In a first-of-its-kind ruling, a Michigan state trial court recently handed down a decision confirming that direct physical loss is required to trigger business interruption coverage for loss allegedly arising out of the novel coronavirus (which causes the disease COVID-19) and related government stay-at-home orders.
In Gavrilides Management Co. v. Michigan Insurance Co., No. 20-258-CB-C30, the insured, an owner of two restaurants in Michigan, sought $650,000 in business interruption coverage under its commercial property policy for losses stemming from stay-at-home orders issued by Michigan’s governor that temporarily limited all restaurants’ business operations to take out and delivery service to slow the spread of the coronavirus. The policy afforded coverage for business income loss resulting from a “suspension of operations” due to “direct physical loss of or damage to” insured property. Although the insured’s complaint did not allege that the coronavirus was present at either of its restaurants, the insured asserted that the policy’s physical loss requirement was met because physical restrictions were placed on the restaurants’ use, chiefly the prohibition of dine-in services during the pendency of the executive orders.
In an oral opinion issued from the bench on what was essentially a motion to dismiss, the court rejected the insured’s argument as “simply nonsense” and ruled that under Michigan law, direct physical loss or damage must take some tangible form that alters the physical integrity of the insured property. The court placed particular emphasis on the insured’s own averments and allegations that no staff or customers had tested positive for the virus, no contact tracing had led back to the restaurants, and that the insured did not allege the virus’ presence at the restaurants, but merely the threat of its presence.
The court also rejected the insured’s arguments that the policy’s standard virus exclusion was inapplicable under the circumstances because it was vague and ambiguous with respect to its application to losses resulting from the stay-at-home orders due to the threat of the presence of the coronavirus. The court found the insured had not adequately explained why the virus was vague and the court found the definition of virus within the exclusion to be completely workable and understandable. Based on its findings, the court dismissed the complaint against the carrier.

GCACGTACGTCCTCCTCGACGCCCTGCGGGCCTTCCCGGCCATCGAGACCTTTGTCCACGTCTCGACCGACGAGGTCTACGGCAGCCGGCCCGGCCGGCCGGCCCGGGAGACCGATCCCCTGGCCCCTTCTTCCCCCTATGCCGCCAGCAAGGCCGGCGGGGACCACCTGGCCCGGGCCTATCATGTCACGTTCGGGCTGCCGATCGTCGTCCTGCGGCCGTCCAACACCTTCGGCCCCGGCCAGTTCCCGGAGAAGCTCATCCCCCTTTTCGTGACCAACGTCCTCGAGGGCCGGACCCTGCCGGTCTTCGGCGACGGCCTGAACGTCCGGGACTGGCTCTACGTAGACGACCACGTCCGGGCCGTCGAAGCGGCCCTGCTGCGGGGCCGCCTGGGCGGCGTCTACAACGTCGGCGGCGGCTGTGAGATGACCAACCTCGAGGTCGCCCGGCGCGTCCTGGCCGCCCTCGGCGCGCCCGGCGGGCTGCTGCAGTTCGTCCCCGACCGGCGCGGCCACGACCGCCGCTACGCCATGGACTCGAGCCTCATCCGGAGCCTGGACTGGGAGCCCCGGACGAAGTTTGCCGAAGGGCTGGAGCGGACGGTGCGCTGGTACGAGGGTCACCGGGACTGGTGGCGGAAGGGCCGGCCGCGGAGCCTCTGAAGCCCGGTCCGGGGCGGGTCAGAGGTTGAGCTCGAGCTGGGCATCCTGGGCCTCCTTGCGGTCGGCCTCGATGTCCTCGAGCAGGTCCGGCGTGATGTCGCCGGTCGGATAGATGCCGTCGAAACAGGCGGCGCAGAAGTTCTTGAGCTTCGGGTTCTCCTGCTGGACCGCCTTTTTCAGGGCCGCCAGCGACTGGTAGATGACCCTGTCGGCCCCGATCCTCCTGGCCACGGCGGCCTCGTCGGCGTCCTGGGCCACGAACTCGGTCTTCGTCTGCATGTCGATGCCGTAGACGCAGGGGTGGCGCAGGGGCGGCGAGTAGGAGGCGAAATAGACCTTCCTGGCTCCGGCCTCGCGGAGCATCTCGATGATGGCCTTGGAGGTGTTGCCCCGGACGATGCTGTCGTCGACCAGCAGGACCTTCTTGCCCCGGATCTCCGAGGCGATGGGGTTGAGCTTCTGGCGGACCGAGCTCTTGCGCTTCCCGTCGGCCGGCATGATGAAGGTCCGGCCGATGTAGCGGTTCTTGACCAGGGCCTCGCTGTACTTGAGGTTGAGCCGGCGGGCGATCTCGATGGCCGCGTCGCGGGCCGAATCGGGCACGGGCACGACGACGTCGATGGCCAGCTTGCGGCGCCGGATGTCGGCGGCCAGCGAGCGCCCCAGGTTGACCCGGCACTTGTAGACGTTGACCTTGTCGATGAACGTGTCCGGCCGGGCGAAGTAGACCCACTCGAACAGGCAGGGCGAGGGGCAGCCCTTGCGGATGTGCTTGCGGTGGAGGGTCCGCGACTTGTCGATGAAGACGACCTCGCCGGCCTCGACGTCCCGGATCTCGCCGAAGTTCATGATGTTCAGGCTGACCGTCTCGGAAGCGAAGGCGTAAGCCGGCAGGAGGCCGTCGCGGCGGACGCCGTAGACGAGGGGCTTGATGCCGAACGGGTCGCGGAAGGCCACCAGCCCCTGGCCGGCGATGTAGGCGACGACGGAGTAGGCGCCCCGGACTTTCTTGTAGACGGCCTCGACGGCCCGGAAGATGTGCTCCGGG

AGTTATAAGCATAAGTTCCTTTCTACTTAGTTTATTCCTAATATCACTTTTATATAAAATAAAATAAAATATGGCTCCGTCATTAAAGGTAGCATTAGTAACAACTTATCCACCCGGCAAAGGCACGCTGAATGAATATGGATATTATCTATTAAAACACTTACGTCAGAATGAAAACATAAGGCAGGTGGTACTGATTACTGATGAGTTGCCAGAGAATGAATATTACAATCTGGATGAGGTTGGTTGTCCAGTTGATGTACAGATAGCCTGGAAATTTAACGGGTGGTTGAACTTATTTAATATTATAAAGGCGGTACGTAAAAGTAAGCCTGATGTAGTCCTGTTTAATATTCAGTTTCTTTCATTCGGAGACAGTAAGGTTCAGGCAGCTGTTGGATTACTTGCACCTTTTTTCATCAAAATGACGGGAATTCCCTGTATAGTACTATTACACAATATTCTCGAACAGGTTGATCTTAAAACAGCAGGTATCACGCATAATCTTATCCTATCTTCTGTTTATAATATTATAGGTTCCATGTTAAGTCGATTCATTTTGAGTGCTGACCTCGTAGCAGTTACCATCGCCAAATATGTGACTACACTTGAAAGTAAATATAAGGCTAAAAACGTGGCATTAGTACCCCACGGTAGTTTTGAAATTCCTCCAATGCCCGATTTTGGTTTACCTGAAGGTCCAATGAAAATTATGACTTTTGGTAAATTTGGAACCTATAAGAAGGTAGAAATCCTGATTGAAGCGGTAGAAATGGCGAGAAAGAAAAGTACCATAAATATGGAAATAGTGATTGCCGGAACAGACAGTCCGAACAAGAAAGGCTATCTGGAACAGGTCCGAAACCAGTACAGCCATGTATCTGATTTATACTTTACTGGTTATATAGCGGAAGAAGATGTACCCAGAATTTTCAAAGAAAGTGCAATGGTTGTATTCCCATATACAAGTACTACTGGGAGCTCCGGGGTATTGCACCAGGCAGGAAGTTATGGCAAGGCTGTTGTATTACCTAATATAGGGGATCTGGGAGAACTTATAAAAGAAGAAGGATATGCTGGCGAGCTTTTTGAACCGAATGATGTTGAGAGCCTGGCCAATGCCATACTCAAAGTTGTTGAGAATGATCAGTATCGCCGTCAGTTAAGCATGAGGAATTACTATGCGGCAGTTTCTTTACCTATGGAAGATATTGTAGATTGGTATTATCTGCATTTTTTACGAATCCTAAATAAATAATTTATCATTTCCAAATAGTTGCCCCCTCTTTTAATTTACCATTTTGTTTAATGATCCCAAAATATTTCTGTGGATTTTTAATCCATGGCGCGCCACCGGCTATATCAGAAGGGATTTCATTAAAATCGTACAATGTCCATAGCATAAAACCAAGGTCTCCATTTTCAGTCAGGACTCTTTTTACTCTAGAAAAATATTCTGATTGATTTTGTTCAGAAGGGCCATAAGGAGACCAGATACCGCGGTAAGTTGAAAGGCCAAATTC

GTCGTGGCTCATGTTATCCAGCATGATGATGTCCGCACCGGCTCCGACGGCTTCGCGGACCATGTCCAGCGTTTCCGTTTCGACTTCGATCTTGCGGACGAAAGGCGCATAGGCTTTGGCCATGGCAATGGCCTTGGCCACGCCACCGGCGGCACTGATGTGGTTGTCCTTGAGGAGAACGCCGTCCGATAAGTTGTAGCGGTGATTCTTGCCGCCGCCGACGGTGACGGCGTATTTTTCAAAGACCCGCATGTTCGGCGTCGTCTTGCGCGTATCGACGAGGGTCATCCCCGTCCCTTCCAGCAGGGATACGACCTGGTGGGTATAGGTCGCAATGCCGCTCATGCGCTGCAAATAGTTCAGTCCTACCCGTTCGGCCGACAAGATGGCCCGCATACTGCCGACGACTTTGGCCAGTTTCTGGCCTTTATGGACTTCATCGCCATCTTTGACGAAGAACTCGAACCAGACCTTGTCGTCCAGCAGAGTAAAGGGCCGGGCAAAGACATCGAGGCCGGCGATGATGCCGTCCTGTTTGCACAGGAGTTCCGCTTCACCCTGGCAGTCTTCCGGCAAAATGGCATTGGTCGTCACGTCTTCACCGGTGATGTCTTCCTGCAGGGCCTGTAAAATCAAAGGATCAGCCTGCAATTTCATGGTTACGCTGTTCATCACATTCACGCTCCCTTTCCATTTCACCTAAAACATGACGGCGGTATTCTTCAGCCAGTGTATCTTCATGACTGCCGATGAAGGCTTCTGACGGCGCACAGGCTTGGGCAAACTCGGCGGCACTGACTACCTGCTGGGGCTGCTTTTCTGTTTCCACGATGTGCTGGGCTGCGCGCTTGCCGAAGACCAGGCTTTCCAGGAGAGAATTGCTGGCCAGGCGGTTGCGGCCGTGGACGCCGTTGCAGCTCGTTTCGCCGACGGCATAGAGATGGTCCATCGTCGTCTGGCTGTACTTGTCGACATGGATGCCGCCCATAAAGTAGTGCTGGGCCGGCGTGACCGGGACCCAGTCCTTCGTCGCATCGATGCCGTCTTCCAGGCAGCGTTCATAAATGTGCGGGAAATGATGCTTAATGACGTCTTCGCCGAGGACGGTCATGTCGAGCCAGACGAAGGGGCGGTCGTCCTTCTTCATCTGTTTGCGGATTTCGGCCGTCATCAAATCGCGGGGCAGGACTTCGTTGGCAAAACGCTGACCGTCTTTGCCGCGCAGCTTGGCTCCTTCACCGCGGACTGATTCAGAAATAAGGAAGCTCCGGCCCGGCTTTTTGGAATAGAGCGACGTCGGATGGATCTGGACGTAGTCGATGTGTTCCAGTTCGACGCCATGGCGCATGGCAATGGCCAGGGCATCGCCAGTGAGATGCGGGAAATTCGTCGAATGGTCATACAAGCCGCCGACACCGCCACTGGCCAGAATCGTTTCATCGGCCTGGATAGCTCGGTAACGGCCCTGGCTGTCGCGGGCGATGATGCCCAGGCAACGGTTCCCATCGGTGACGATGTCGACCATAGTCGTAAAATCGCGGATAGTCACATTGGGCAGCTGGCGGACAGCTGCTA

Although a formal written opinion has yet to be issued, the ruling represents a potentially influential victory for carriers in the ongoing dispute over business interruption coverage for losses related to the coronavirus and government stay-at-home orders. Still, the extent of the ruling’s impact outside of Michigan remains to be seen, and although the ruling may provide the insurance industry with a reason to be cautiously optimistic about how courts will decide these issues going forward, it is important to recognize that states’ law interpreting what constitutes “direct physical loss of or damage to” vary. Additionally, the Gavrilides court relied on the insured’s own averments and allegations that the virus was not present and therefore the court did not address the situation where an insured alleges the presence of the virus at its covered property.